Stanley Cup Finals: Why the NHL Needs the LA Kings & NY Rangers in the Finals

Ron Miller@@rfmiller80Contributor IIIMay 21, 2012

NEW YORK, NY - FEBRUARY 17:  (C) Anze Kopitar #11 of the Los Angeles Kings skates against (L) Mats Zuccarrello #36 and Eric Christensen #26 of the New York Rangers on February 17, 2011 in New York City.  (Photo by Chris Trotman/Getty Images)
Chris Trotman/Getty Images

There are 1.6 seconds left on the clock as Craig MacTavish comes to take the final faceoff of the 1994 Stanley Cup Final.

Hockey is king in the city that never sleeps.

MacTavish wins the draw and the Rangers, along with a sold-out crowd at Madison Square Garden and millions of viewers watching on their televisions at home, celebrate their first Stanley Cup since 1940.

Flash forward to this year where New York is staring down the same opportunity. However they must first get by a very strong New Jersey Devils team which is anything but a guarantee.

The Los Angeles Kings have this same opportunity with what seems to be a slightly easier path as they hold a 3-1 series' lead over Phoenix currently.

If both squads can overcome their respective opponents and meet in the Stanley Cup Final the NHL, its fans and sports fans alike will be provided with the chance to watch arguably America's two most recognizable cities going head-to-head.

The National Hockey League sometimes falls behind America's other Big Three sports when it comes to to television viewership nationwide.

The NHL needs a marquee matchup such as this to swiftly change this unfortunate trend.

Though viewership and fan loyalty has begun to gain back the momentum it had prior to the 2004-2005 lockout, a Cup Final pitting the Kings against the Rangers would do an enormous amount in terms of keeping NHL fans happy, entertaining sports fans in general and converting the average American television viewer into an occasional (if not full-fledged) hockey fan.


This potential series has such power for several reasons.

Let us first begin by breaking down the marquee nature of both cities involved.

Though the NHL has had a plethora of populous and recognizable American cities involved in the final (Chicago, Philadelphia, Boston, Detroit and Pittsburgh) it is reasonable for one to argue that these are cities in which hockey is the number one or number two most popular sport.

Detroit is Hockeytown, Philadelphia has some of the most ravenous fans in sports, and Pittsburgh is quickly becoming a hockey city with the marketability that comes with having the sport’s most recognizable figure—Sidney Crosby.

However when you look at New York and Los Angeles it's tough to say that hockey takes precedent.

Los Angeles has the Lakers and the Clippers in the playoffs and the Dodgers have become very competitive. The Rangers have to compete with the Yankees, the Mets, the Knicks and both the Giants and the Jets.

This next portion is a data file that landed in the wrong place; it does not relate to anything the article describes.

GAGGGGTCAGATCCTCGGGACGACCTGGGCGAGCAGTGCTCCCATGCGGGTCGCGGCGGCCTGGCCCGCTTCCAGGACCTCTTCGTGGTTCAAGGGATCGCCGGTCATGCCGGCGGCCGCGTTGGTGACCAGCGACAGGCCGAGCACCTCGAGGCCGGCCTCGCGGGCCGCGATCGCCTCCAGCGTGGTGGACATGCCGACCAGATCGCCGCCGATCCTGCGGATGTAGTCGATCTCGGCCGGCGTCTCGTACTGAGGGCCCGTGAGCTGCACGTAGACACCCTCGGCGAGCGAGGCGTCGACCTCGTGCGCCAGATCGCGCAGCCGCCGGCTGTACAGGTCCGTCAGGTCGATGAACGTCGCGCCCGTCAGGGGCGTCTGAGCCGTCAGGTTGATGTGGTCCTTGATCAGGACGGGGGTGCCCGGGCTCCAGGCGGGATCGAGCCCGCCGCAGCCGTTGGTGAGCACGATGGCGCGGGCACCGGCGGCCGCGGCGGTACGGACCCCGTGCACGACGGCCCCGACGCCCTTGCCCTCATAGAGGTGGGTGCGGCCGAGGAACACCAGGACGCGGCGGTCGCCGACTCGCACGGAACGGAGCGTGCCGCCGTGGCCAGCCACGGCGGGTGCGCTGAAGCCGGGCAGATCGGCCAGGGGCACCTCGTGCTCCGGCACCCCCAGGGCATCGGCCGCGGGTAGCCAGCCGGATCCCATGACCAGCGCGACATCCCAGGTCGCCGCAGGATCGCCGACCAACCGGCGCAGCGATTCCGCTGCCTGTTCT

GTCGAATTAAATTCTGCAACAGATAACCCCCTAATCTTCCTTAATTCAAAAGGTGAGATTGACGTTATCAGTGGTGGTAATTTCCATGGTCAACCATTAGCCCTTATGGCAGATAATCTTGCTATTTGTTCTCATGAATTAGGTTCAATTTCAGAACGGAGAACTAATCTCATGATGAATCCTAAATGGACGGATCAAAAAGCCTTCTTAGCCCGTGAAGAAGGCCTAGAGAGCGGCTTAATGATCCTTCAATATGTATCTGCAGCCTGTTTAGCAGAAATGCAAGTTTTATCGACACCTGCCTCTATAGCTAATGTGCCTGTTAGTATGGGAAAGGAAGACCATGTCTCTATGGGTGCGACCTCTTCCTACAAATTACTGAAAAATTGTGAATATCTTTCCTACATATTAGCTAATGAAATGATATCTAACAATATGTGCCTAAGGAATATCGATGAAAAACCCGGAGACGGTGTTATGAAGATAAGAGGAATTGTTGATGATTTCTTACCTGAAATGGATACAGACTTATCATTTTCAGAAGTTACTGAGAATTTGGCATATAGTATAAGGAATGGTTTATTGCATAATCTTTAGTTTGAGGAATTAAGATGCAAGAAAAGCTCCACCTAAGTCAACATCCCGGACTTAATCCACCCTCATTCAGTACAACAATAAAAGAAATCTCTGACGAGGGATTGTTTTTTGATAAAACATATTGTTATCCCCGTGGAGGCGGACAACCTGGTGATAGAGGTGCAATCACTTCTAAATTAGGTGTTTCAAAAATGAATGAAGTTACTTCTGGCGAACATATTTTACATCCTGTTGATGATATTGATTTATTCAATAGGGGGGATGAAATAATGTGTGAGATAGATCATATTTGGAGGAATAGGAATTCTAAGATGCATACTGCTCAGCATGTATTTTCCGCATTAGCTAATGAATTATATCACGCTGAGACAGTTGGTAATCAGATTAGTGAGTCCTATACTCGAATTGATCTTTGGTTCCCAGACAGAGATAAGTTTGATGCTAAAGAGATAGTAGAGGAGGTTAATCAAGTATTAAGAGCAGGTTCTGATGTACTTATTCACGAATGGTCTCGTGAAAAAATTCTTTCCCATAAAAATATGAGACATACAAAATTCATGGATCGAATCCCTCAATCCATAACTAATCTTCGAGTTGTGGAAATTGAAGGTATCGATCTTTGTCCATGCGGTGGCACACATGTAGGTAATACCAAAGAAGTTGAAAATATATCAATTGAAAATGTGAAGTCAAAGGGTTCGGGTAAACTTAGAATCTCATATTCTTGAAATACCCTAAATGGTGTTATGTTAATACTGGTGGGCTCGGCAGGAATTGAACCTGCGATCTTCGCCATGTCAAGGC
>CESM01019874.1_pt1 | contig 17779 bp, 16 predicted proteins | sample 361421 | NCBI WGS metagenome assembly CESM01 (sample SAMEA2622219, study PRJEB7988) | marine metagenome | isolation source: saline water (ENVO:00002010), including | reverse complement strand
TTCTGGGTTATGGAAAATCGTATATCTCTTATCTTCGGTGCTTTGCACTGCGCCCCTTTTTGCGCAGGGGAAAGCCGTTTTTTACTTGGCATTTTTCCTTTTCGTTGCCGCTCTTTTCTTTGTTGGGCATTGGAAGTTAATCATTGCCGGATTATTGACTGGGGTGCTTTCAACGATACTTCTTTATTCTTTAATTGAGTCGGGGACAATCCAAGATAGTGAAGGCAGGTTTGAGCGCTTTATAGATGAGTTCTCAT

A Stanley Cup Final including the Rangers and the Kings gives the NHL the opportunity to tower over all the other sports leagues that occupy the two cities. At least for a couple weeks.

OTTAWA, ON - JANUARY 28:  Jonathan Quick #32 of the Los Angeles Kings talks with Henrik Lundqvist #30 of the New York Rangers and Team Alfredsson prior to the 2012 Molson Canadian NHL All-Star Skills Competition at Scotiabank Place on January 28, 2012 in
Christian Petersen/Getty Images

Another factor concerning these cities is simply their location. With New York as the mecca of the east coast and Los Angeles the west, this Final allows for sports fans coast-to-coast to remain engaged.


This differs from finals in the past such as Chicago versus Philadelphia that only pertained immediately to the northeastern and northwestern portions of the U.S.

Also the large-market nature of the areas provide essentially the opposite atmosphere than a New Jersey versus Phoenix final would.

Let’s also not forget about the celebrity power each city boasts. This element of the matchup may seem to be just a simple novelty to the everyday NHL fan, however to the average television viewer this brings a certain interest usually unseen in hockey.

Seeing celebs such as Will Ferrell, Vince Vaughn, Kate Upton and Jude Law will attract people who may only view hockey highlights while flipping through the channels.

Now let's get to the hockey itself. The teams would provide viewers with amazing games to watch.

Both squads boast tremendous net minders.

Jonathan Quick of the Kings and Henrik Lundqvist of the Rangers are considered by many to be the top two goaltenders in the league and a meeting of the two All-Stars in the Cup Final would be monumental.

A goaltending matchup such as this will generate tremendously tense games. In turn, tense games lead to multiple overtime games, which always give way to increased viewership and an abundance of national sports news coverage.

While it is still yet to be guaranteed, a Stanley Cup Final of the New York Rangers against the Los Angeles Kings is a marriage made in hockey heaven. And while it may not be openly stated by anyone associated with the league you can bet the NHL is hoping for these two juggernauts to be playing head-to-head come early June.

If all plays out as many suspect and hope for then the NHL could have their most influential Cup Final in several years.

Not only does the series have the potential to be a classic but also one that changes the perception and popularity of the NHL in the United States for years to come.


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